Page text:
The Trump administration is moving to roll back an environmental rule intended to define which small bodies of water are subject to federal authority under the Clean Water Act. President Trump signed documents Tuesday directing the Environmental Protection Agency and the U.S. Army Corps of Engineers to review the Obama administration's "Waters of the United States" rule. In doing so, Trump said he is "paving the way for the elimination" of the rule. He asked for the reviewers to assess its consistency with "promoting economic growth" and "minimizing regulatory uncertainty," among other factors. Supporters say the regulation is needed to ensure safe drinking water. But a long list of opponents say it goes too far and poses a burden on them. The rule is currently on hold after a stay by the 6th U.S. Circuit Court of Appeals. "It was a massive power grab," Trump said as he prepared to sign the documents, surrounded by a group of farmers, homebuilders and county commissioners. "Regulations and permits started treating our wonderful small farmers and small businesses as if they were a major industrial polluter. They treated them horribly." But as NPR's Greg Allen has reported, "overturning the rule isn't something that can be done through executive order. The EPA would have to restart the lengthy rule-making process, according to Jon Devine, an attorney with the Natural Resources Defense Council." Trump's executive order has been sharply criticized by environmental groups. Earthjustice accused the president of "demonstrating that he puts the interests of corporate polluters above the public's health." When the Clean Water Act passed in 1972, it defined waters that would need protection from pollution as "navigable." For most of us, that means big enough to float a boat. Over the years, though, it became clear that smaller streams and wetlands needed protection as well, especially those that feed into rivers and lakes that provide drinking water. But Congress and successive administrations tried, and failed, to clarify exactly which waters were subject to the act. The Army Corps of Engineers interpreted the act differently in different regions of the U.S., and courts only added to the confusion. The Obama administration tried once and for all to settle the question with the Waters of the United States rule in 2015. At the time, it was hailed by the Obama administration as protecting the water supply for about 117 million Americans. But it faced heavy criticism and lobbying against the rule from farmers, the U.S. Chamber of Commerce, real estate developers and golf course owners, among others. In Tuesday's executive order, Trump said that in any future proposed rule, the EPA and the U.S. Army Corps of Engineers should consider Justice Antonin Scalia's opinion in a 2006 Supreme Court ruling, which focused on the scope of the Clean Water Act. In that case, Scalia stated that the "waters of the United States" are limited to "only relatively permanent, standing or flowing bodies of water." He added: "The phrase does not include channels through which water flows intermittently or ephemerally, or channels that periodically provide drainage for rainfall." After the 2015 rule, Owen McDonough of the National Association of Homebuilders said a developer who buys a rural piece of land "is all of a sudden faced with jurisdiction waters, and then he has to secure federal permits, and offset his impacts." He said builders must hire expensive environmental consultants to get those permits. Last August, then-candidate Trump echoed that criticism when he addressed the homebuilders association. It's worth noting that Trump has a stake in the rule's fate. As Greg has reported, the Trump Organization has about a dozen golf courses across the U.S. And the president's new EPA chief, Scott Pruitt, sued the agency over the water rule when he was Oklahoma's attorney general. The American Farm Bureau Federation also launched a campaign called "Ditch the Rule." In an ad featuring a farmer's wife running barefoot in a field, it asserted that the Waters of the U.S. rule would force farmers to get a permit for every ditch or puddle on their land. The bureau also says the rule goes overboard by including so-called prairie potholes, which don't have water in them year-round. "The [Obama] administration really belittled a lot of farmers' concerns," says the Farm Bureau's Don Parrish. He says growers who fail to get a needed permit could face heavy fines or even jail time. But Ellen Gilinsky, a former EPA administrator who advised on the Waters of the U.S. Rule, says many such fears are overblown. She says the rule actually reduced the number of ditches that would require permits and that both farmers and ranchers have numerous exemptions. "I really think there's a lot of blood shed over this rule that didn't need to be," Gilinsky says. "I think there's an opportunity to take another look at it and bring everyone to the table and get a rule everyone can feel good about." Supporters of the Waters of the United States rule say states simply don't have the resources to ensure healthy streams and clean drinking water on their own. Gilinsky says she hopes the Trump administration can finally get all sides to agree on which waters the federal government should protect.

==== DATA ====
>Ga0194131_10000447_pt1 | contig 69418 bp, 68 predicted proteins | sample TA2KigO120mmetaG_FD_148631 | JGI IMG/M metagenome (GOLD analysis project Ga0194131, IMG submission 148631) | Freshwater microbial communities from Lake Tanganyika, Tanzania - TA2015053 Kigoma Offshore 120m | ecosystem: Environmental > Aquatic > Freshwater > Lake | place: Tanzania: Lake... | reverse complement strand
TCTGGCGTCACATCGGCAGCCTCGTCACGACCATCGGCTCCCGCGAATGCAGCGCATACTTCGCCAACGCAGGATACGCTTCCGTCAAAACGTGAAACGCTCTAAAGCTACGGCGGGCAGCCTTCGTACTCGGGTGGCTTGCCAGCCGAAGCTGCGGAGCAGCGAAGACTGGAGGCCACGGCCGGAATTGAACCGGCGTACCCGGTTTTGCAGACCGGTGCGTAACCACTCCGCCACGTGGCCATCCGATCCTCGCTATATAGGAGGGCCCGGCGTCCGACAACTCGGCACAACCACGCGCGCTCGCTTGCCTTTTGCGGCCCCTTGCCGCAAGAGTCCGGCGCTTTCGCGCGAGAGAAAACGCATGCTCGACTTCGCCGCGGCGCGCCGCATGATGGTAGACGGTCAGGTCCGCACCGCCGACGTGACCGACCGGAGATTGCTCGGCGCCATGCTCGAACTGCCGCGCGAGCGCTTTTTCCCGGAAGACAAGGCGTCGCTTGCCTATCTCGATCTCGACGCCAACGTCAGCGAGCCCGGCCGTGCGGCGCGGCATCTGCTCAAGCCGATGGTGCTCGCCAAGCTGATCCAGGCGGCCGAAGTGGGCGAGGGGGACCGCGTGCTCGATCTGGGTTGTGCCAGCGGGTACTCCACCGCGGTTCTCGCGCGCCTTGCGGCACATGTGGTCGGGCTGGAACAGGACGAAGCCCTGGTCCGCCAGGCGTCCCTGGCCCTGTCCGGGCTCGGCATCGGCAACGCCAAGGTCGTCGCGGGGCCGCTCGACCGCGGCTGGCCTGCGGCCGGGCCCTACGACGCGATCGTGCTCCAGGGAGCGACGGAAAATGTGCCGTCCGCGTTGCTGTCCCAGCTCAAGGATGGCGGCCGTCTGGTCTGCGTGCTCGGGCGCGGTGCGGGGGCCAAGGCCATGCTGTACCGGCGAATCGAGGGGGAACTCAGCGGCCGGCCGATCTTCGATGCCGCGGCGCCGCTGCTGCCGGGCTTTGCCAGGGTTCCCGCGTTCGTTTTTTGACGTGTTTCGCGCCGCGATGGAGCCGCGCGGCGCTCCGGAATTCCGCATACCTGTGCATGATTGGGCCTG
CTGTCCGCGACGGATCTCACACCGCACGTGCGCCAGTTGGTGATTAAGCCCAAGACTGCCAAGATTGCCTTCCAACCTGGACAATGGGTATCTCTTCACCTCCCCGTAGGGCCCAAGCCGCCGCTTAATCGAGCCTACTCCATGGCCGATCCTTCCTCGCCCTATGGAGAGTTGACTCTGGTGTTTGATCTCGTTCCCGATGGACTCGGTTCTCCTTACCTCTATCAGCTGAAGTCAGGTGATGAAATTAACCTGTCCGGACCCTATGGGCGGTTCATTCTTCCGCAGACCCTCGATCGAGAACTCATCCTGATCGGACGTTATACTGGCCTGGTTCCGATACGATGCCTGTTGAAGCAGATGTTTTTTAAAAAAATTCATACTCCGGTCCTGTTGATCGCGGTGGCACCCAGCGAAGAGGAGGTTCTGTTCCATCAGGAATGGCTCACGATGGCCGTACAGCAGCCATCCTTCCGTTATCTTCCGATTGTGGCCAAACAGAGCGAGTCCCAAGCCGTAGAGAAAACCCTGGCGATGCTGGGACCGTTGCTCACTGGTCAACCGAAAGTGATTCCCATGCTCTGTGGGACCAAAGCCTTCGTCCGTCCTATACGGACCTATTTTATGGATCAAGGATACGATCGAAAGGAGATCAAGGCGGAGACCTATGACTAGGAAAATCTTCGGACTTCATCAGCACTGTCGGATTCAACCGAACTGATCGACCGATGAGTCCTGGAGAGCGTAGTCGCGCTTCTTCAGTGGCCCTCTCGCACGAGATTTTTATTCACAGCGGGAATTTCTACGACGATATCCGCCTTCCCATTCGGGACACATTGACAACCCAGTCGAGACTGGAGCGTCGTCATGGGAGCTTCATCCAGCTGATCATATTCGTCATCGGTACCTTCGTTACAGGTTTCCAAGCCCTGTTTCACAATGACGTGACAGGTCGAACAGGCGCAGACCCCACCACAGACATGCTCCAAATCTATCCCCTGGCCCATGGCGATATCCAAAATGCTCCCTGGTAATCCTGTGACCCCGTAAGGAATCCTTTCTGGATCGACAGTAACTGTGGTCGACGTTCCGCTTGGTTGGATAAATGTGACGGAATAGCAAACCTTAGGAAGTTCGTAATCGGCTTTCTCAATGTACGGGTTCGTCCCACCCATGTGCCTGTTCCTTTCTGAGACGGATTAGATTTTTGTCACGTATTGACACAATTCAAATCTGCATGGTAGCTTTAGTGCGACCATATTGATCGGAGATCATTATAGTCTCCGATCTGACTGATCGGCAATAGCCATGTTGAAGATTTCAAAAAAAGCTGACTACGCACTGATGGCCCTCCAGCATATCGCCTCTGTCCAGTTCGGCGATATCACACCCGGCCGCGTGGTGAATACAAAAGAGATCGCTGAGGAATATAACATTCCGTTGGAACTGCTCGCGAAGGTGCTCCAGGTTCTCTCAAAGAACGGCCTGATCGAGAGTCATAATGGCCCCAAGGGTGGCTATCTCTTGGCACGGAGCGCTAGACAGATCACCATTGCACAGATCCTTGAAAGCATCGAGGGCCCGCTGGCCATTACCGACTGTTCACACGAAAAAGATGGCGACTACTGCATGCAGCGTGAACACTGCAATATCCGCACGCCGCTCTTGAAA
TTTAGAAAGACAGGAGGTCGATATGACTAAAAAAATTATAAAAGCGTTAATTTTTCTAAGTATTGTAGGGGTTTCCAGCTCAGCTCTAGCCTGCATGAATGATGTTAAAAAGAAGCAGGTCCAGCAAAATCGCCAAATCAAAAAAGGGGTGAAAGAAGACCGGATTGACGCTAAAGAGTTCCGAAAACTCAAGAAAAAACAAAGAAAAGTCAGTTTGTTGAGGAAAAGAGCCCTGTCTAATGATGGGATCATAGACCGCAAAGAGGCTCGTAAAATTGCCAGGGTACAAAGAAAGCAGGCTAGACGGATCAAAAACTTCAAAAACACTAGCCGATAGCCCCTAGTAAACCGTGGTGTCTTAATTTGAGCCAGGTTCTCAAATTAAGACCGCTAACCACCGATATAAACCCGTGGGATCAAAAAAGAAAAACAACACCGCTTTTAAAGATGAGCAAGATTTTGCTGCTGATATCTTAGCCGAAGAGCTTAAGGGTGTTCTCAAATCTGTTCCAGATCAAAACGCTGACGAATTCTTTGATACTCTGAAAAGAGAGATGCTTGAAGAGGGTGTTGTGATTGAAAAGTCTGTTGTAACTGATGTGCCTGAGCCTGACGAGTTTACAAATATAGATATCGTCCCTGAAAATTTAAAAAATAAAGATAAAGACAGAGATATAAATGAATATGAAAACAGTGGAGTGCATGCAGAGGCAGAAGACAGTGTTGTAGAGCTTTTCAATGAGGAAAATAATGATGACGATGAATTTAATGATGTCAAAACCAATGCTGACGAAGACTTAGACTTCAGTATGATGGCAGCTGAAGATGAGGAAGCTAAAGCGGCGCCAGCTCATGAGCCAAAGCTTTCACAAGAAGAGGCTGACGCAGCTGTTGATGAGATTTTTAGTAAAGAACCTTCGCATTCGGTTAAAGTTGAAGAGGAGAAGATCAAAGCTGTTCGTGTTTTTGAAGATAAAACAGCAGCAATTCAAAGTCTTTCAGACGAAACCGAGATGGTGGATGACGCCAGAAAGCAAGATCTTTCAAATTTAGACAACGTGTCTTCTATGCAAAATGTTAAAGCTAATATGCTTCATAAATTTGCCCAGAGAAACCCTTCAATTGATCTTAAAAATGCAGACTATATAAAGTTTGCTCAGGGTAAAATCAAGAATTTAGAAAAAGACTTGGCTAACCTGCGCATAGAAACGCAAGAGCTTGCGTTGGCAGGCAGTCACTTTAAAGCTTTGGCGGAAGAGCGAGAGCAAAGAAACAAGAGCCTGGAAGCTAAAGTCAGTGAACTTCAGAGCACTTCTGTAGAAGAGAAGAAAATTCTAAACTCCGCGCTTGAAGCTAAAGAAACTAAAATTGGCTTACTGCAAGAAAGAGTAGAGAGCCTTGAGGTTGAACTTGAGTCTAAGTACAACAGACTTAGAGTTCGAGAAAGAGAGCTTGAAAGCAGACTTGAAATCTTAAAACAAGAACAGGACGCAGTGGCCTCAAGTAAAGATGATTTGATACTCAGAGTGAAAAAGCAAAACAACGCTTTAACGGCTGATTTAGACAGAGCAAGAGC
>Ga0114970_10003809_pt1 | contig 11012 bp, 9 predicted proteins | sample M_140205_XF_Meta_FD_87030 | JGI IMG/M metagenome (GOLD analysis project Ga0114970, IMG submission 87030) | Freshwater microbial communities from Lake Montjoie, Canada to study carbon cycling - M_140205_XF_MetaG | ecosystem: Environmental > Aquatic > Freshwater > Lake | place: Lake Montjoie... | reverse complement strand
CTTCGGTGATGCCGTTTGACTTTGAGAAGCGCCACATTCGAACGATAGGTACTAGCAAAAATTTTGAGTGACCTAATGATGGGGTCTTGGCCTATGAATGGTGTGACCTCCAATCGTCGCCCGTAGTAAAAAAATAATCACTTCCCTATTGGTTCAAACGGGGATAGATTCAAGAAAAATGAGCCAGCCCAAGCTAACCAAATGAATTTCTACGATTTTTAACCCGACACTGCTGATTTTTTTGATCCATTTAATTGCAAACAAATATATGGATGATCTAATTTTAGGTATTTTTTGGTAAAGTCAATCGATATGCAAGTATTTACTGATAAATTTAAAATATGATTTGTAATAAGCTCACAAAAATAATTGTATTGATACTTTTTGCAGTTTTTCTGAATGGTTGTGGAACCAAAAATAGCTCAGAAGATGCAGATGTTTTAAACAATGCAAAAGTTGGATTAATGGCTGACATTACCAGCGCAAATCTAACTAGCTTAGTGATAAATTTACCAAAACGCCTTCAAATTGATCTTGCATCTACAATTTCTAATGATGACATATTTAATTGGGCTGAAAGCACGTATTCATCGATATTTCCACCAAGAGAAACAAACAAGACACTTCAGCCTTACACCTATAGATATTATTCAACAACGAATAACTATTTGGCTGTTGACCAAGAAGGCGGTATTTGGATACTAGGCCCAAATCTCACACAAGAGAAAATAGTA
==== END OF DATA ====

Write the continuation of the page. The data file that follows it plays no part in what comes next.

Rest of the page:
News Article | February 15, 2017